MEDFORD, Mass. — At the McGlynn School in Medford, first graders have wrapped up their first full week back in the classroom. They’re all masked up. Desks are surrounded by plexiglass. And students take part in routine pool testing for COVID-19.
It’s all part of the precautions to ensure a safe return to school during the ongoing pandemic. Those precautions add up.
“We’ve spent as a city, over four and a half million on our schools,” said Medford Mayor Breanna Lungo-Koehn.
Mayor Lungo-Koehn says they’ve improved HVAC systems, purchased personal protective equipment, and upgraded technology. And, work remains to be done.
But Medford, like school districts across the state, is getting a big cash infusion through the American Rescue Plan.
The Biden administration’s massive COVID-19 relief plan is sending $3.1 billion dollars to Massachusetts schools.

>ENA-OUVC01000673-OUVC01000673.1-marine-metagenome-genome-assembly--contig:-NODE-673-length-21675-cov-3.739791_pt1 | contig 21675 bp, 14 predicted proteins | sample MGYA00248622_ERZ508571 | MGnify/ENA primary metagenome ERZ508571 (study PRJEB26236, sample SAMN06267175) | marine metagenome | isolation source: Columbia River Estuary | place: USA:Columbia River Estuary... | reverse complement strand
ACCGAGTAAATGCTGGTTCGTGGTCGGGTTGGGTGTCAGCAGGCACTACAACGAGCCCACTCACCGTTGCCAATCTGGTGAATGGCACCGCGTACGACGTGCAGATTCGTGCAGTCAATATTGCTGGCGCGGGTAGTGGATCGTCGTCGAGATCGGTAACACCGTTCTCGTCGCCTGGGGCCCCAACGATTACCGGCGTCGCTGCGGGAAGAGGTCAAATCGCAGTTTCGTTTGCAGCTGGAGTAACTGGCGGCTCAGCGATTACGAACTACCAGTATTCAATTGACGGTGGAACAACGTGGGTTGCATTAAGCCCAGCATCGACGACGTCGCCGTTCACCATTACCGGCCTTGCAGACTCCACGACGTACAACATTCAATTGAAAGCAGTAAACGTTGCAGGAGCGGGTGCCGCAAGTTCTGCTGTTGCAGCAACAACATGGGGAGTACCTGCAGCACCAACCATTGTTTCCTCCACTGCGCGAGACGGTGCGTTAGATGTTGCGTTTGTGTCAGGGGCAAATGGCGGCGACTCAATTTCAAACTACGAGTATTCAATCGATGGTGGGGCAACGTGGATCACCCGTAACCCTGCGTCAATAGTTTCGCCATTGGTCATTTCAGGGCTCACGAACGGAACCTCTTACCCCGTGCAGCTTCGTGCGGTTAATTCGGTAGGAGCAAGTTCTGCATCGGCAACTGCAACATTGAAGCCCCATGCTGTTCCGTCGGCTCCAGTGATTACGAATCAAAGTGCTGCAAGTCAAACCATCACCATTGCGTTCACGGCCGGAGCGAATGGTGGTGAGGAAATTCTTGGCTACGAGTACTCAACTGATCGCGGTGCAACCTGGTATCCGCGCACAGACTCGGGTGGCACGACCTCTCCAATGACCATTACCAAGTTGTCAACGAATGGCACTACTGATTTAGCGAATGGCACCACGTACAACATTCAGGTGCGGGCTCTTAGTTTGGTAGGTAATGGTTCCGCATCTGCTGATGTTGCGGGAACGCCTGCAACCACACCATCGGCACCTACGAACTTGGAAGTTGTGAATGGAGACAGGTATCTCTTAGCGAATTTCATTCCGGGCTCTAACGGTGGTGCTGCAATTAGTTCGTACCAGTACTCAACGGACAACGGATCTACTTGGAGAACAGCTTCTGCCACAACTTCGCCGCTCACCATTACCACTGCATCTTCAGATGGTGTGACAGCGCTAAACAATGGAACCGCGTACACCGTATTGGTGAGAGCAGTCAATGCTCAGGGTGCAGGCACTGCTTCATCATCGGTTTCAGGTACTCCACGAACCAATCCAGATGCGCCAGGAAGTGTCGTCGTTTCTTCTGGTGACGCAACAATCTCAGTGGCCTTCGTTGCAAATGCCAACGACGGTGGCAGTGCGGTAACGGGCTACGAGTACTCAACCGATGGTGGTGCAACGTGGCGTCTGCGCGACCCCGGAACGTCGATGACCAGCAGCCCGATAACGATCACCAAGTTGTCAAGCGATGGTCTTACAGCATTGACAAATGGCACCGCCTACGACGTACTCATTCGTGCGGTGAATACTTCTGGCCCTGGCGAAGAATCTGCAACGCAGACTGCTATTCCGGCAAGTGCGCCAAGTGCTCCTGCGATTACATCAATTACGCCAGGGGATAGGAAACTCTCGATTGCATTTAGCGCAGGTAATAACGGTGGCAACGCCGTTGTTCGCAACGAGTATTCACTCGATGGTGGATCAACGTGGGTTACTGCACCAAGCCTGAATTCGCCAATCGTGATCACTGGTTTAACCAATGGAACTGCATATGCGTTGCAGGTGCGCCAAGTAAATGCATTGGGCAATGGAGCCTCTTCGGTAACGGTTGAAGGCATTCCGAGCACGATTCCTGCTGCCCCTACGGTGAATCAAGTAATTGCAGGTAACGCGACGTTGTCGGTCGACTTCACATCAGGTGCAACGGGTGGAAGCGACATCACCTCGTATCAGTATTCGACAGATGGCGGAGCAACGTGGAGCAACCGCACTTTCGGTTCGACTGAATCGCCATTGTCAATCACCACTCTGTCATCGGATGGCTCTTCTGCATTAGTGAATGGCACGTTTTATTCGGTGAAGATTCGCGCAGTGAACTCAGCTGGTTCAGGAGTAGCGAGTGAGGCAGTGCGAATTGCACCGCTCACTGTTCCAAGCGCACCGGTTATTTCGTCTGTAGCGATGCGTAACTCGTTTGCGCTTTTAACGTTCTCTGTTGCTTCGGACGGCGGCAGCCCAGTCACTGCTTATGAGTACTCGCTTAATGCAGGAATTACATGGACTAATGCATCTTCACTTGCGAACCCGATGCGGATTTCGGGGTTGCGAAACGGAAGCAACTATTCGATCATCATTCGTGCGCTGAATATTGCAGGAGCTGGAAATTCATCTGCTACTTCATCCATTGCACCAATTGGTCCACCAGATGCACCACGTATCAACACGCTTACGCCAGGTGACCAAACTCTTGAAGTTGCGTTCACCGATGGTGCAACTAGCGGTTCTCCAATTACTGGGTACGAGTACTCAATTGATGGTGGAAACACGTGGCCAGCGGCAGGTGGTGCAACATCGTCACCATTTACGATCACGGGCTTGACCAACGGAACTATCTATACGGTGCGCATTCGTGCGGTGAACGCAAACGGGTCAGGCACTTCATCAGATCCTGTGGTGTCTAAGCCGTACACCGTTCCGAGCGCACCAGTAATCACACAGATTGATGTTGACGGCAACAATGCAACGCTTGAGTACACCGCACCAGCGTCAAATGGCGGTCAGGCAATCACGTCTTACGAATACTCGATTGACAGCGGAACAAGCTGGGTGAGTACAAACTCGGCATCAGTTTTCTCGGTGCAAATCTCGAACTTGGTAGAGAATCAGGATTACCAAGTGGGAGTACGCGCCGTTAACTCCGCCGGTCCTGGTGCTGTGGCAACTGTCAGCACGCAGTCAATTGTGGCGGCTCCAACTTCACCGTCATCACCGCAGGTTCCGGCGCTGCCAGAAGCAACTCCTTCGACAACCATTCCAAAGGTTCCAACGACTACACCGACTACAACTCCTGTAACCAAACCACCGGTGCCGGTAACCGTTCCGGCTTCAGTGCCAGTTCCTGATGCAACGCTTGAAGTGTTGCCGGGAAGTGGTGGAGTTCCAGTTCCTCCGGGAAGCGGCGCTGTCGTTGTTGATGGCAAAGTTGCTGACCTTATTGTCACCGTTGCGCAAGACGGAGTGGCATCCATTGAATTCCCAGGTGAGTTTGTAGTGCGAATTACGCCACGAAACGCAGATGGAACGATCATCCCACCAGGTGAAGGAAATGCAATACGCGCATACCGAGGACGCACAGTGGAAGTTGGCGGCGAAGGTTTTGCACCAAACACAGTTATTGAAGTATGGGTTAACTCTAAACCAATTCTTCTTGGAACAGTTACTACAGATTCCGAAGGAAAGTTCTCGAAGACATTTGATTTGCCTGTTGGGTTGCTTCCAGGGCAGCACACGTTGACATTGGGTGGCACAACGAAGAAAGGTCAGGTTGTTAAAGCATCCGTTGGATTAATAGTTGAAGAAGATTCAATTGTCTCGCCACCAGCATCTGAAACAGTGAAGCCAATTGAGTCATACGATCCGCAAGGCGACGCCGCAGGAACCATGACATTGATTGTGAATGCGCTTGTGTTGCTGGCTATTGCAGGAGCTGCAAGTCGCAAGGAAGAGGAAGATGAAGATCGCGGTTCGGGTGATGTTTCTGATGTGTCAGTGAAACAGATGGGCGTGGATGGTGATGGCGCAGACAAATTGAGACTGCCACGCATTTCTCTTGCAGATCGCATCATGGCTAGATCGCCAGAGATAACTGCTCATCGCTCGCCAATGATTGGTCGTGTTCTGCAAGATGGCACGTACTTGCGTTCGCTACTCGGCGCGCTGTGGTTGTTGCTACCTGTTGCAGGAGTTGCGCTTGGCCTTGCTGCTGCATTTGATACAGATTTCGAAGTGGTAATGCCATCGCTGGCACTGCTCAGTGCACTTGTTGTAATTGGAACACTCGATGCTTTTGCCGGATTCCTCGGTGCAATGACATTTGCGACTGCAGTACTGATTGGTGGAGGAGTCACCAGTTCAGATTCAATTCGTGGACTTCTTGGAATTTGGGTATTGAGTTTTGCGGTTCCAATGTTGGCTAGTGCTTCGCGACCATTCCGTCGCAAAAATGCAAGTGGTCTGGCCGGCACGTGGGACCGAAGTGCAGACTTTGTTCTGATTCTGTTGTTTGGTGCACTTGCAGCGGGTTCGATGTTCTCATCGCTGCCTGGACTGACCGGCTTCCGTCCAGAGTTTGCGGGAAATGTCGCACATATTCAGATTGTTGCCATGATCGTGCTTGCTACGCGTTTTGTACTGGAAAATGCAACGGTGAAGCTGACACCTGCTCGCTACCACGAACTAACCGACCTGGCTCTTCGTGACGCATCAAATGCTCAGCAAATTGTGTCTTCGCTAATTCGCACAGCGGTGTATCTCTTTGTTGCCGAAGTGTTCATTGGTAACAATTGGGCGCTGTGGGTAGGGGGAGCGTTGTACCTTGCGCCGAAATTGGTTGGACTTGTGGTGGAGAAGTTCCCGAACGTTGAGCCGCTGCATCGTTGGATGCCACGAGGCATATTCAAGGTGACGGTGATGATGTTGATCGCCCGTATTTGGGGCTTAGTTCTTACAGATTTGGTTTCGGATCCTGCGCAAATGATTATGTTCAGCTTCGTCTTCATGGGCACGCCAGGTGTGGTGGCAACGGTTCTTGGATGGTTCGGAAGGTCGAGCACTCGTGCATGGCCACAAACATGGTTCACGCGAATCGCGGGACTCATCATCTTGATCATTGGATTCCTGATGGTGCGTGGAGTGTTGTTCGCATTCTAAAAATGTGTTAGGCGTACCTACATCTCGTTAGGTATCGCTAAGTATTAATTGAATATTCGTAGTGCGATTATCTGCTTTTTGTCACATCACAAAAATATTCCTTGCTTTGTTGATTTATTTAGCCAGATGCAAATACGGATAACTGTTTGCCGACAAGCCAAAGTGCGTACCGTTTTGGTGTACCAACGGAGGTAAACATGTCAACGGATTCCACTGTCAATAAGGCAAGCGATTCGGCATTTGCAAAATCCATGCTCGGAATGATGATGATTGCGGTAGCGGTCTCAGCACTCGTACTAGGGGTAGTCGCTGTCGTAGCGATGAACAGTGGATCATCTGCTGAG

Medford with get more than $5.5 million of that.
“It’s going to allow us to address academic needs, social-emotional learning needs, physical needs, to address all the needs of the whole child,” said Superintendent Dr. Marice Edouard-Vincent. It’s especially important now that kids are back in classrooms full-time, he added.
Assistant Speaker of the House, Massachusetts Congresswoman Katherine Clark, was in Medford Thursday highlighting the ARP funding for schools.
She spoke one-on-one with anchor and investigative reporter, Kerry Kavanaugh.
“Is there something that stands out to you as the most salient thing that get these kids back on track,” Kavanaugh asked.
“You know what, it is being in school, and it is being back with their friends back with their teachers,” said Clark.
And a return to school helps overcome the inequities of remote learning.
Clark said the rescue plan money for education, will address the cost of reopening safely and ensuring schools remain open.
25 Investigates examined the money and found it’s allocated, in part, based on a school district’s size and need.
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